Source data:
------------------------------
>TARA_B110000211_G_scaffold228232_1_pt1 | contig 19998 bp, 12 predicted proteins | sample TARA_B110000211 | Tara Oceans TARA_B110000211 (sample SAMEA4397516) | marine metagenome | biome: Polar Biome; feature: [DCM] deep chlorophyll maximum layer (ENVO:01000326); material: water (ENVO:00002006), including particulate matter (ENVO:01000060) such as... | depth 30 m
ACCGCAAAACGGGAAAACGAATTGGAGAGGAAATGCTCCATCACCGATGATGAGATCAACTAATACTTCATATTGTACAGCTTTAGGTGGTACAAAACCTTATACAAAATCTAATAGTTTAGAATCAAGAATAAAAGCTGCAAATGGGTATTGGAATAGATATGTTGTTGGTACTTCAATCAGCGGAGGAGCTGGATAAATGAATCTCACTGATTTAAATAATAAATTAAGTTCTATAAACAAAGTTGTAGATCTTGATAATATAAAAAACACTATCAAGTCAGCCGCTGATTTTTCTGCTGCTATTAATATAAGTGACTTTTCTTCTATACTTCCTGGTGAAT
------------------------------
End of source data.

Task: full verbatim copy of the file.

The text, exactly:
>TARA_B110000211_G_scaffold228232_1_pt1 | contig 19998 bp, 12 predicted proteins | sample TARA_B110000211 | Tara Oceans TARA_B110000211 (sample SAMEA4397516) | marine metagenome | biome: Polar Biome; feature: [DCM] deep chlorophyll maximum layer (ENVO:01000326); material: water (ENVO:00002006), including particulate matter (ENVO:01000060) such as... | depth 30 m
ACCGCAAAACGGGAAAACGAATTGGAGAGGAAATGCTCCATCACCGATGATGAGATCAACTAATACTTCATATTGTACAGCTTTAGGTGGTACAAAACCTTATACAAAATCTAATAGTTTAGAATCAAGAATAAAAGCTGCAAATGGGTATTGGAATAGATATGTTGTTGGTACTTCAATCAGCGGAGGAGCTGGATAAATGAATCTCACTGATTTAAATAATAAATTAAGTTCTATAAACAAAGTTGTAGATCTTGATAATATAAAAAACACTATCAAGTCAGCCGCTGATTTTTCTGCTGCTATTAATATAAGTGACTTTTCTTCTATACTTCCTGGTGAAT